This was back at an AmberCon Northwest many, many years ago. Ameer Tavakoli was running a game about the guardsmen of Amber. I was playing the stoic, brutish head-knocker and Fred was playing the well-connected manipulator. I could not tell you a lot about the bulk of the game (though I remember my character pretty well) but the endgame really stuck with me. Over the course of the game, as we’d done things to accrue resources and influence, we had earned nickels, and when endgame came (and the city exploded in violence), we switched to a different mode of play.
The GM also grabbed a handful of nickels and started tossing them down, declaring something that was going wrong with each nickel thrown. We, in turn, could throw our own nickels to declare counters and responses. As suited my character, I stepped in to take the brunt to things, and I burned through my entire reserve of nickels against the initial result. Fred then stepped in in a very Fred-like fashion, bled he GM dry with his own GM spend, then when he had things completely under control, closed with “And, remember – I have a lot of friends in this town” and dumped his double-handful of remaining nickels.
I’m sure it does not sound as cool in the retelling as it was in the moment (the curse of a fun game) but it’s a memory I value, partly for the fun, but partly for its educational value.
See, while the actual experience of the game was very fluid and engaging, but if I had articulated it purely as mechanics, it would have run the risk of being stilted and boring. After all, it’s just a spend-counterspend system, with the ultimate success or failure being determined by which side has the most nickels. That doesn’t seem much fun. And, in fact, if we had approached it mechanics-first, then it probably would have been a number-crunching slog.
Instead, we were approaching it from a game-first perspective, with this currency serving as an interesting sidebar on what was going on. Through a combination of strong GMing (Ameer is amazing), player buy-in and a hard-to-track-but-easy-to-judge information set, we were enthusiastically willing to approximate things rather than sit down and crunch the numbers. That is, our behavior in the moment was much more engaged than it might be at a distance.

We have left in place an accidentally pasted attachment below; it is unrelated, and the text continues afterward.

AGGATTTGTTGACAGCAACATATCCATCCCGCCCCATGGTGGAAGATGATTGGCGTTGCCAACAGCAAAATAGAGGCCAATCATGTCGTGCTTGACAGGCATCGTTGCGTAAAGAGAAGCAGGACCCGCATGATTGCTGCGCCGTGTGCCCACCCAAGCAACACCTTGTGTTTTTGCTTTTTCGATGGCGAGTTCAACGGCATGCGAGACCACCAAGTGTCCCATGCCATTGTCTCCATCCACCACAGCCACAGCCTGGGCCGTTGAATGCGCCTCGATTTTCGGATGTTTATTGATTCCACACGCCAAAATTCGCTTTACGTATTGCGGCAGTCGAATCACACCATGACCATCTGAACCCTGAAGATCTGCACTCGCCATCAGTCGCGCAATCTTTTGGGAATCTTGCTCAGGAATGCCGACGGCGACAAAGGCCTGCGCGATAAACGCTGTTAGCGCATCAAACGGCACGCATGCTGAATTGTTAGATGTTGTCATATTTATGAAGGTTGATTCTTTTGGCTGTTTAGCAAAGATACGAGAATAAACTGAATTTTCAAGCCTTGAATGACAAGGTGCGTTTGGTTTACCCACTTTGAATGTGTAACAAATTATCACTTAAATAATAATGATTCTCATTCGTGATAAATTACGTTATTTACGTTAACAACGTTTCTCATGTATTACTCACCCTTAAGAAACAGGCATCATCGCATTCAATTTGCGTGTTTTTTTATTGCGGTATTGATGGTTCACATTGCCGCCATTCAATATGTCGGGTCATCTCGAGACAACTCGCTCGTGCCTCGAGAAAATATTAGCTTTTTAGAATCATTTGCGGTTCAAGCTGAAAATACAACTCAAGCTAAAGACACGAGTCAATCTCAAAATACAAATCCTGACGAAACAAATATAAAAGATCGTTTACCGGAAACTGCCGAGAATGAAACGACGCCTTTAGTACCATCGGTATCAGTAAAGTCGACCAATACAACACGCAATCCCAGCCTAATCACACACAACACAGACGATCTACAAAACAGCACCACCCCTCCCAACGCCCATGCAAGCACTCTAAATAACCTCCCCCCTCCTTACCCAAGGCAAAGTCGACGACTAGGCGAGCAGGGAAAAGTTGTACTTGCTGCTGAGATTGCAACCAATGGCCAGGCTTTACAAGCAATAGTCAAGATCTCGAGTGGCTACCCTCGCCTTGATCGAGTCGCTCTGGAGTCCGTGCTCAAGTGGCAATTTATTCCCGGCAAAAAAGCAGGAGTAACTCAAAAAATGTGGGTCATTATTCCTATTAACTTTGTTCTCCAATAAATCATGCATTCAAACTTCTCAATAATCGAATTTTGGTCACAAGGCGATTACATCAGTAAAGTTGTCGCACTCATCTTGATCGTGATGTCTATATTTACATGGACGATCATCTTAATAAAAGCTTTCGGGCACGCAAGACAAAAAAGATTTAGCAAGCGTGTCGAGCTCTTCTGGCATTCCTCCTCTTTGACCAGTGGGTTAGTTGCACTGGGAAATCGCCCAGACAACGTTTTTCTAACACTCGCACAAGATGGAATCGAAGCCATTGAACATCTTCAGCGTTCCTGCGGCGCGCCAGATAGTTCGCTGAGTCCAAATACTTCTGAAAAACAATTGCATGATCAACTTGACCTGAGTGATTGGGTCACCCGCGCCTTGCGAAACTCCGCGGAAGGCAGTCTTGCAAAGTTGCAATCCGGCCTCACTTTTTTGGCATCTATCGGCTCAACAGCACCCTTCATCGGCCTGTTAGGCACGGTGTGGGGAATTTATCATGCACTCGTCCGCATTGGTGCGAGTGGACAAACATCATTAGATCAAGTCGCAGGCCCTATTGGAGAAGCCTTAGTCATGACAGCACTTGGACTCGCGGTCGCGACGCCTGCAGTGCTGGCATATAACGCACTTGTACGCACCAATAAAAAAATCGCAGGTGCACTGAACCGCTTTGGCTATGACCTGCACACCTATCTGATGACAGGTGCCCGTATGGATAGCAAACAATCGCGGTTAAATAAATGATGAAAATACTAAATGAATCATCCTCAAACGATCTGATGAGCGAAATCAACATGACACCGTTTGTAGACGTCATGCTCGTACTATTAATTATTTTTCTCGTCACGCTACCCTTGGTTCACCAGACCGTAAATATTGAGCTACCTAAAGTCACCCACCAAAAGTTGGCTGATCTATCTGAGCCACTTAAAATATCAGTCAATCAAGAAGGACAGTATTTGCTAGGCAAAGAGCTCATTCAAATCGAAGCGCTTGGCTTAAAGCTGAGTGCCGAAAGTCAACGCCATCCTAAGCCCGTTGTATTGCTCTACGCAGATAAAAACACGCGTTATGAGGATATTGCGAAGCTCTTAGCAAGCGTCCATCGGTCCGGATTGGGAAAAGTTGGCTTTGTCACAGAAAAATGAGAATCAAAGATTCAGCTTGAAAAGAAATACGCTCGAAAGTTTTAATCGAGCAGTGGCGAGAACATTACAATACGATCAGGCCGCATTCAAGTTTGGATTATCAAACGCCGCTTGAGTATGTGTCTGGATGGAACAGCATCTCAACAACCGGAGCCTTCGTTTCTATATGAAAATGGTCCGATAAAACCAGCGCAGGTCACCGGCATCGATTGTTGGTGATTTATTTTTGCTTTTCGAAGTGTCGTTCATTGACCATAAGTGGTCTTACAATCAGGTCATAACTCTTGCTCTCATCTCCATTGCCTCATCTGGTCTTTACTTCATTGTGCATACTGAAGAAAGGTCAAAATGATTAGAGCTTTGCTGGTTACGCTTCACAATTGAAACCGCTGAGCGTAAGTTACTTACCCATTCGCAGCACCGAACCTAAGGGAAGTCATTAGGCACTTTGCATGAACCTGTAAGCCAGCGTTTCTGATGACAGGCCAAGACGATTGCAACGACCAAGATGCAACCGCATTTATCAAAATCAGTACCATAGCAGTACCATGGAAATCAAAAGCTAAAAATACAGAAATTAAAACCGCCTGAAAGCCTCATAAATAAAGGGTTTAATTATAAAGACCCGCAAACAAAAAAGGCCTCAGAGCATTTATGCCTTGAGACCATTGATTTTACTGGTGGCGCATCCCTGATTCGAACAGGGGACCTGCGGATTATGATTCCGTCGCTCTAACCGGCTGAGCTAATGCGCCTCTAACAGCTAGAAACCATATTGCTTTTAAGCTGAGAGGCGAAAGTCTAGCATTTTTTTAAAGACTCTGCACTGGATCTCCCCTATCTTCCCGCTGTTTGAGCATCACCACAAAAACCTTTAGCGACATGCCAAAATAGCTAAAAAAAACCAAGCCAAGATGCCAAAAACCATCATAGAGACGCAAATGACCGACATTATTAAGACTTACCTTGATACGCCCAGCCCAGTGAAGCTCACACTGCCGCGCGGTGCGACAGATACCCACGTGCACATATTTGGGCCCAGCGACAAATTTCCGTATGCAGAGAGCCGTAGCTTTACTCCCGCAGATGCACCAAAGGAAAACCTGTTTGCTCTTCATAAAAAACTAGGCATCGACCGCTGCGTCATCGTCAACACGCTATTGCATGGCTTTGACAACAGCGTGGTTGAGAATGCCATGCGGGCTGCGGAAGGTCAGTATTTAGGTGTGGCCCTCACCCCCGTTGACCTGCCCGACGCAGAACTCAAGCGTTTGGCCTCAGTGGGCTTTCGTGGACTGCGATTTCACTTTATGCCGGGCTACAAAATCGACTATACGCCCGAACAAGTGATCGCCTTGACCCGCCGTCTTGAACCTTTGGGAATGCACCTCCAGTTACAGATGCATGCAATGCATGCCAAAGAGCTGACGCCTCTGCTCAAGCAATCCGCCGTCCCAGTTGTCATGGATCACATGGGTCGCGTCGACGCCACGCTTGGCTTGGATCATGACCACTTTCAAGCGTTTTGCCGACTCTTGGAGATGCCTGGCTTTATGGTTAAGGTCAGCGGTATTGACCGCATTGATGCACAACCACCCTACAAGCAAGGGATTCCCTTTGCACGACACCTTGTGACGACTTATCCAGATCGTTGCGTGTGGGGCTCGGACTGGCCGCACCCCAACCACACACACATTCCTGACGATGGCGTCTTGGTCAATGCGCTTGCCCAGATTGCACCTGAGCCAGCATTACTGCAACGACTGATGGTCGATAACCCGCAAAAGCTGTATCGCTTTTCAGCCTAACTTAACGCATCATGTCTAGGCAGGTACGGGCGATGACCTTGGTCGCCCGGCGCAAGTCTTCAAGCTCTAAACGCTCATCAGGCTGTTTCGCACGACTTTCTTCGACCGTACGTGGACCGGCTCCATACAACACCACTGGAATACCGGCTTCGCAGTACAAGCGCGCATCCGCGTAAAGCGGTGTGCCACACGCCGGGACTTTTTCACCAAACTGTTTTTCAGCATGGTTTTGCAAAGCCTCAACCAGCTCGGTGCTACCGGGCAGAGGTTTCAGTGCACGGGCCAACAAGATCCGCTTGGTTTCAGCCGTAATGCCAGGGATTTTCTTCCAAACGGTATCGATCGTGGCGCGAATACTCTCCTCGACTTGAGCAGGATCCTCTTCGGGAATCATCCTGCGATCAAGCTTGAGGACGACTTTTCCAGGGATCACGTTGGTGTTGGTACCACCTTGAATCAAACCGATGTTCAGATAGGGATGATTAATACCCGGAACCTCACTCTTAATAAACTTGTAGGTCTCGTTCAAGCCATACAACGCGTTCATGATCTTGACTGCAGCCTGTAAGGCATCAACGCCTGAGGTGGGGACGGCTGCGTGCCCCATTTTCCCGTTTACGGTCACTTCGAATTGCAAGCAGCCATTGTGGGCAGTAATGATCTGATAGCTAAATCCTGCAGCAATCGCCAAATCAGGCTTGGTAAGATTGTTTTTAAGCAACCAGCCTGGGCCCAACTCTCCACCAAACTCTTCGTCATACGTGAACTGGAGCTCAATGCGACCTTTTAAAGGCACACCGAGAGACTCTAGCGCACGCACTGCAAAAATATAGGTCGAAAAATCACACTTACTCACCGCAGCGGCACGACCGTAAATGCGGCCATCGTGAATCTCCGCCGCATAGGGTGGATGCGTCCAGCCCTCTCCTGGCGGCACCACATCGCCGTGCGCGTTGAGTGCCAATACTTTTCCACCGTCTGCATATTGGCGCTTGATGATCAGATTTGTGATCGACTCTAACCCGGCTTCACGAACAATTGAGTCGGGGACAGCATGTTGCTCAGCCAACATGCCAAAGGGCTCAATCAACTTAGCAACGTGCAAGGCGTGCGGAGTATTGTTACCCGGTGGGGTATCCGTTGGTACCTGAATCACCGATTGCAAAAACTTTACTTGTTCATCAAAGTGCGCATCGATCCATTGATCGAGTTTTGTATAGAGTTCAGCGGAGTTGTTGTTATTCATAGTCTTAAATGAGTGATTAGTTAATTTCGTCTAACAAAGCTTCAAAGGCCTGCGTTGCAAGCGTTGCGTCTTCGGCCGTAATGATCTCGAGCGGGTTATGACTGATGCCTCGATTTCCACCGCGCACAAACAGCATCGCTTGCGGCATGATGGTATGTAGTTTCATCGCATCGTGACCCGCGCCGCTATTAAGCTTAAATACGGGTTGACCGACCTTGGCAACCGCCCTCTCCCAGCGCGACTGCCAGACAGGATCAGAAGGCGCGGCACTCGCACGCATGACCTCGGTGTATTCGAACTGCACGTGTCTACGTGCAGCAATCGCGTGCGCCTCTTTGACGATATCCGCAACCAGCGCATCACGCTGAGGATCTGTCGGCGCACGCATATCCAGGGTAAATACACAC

This is important to me because it’s a reminder that a lot of things that might seem like problems on paper depend a lot on how they’re pursued in play. This is most strongly on my mind in regards to the new 7th Sea raise system because it is, on some level, also a nickels system. It has some other mechanics, yes (and they’re important, but secondary for the moment), but really you could just start off each scene with rolling dice to generate nickels for everyone, then have them throw them on the table declaring awesome things.
This is pretty cool, but clearly can be awesome or a drag depending upon buy in.
Now, 7th Sea does have some mechanics to try to fight off the drag, and I’ll drill into them at some point, but they’re no magic bullet. It is entirely possible for the raise system to change from a game to an exercise if the enthusiasm is not present. That is: If you do not want it to work, it won’t. That doesn’t guarantee that it will work if you want it to, but it does call out the first hurdle to overcome.
When I talk about wanting to see 7th Sea in action, this is what I want to see. I want to know if I can get enthusiastic enough to throw nickels with reckless abandon, or if I will find myself forced to count pennies. I want it to be the former, but it is exactly the sort of thing that is revealed only in play.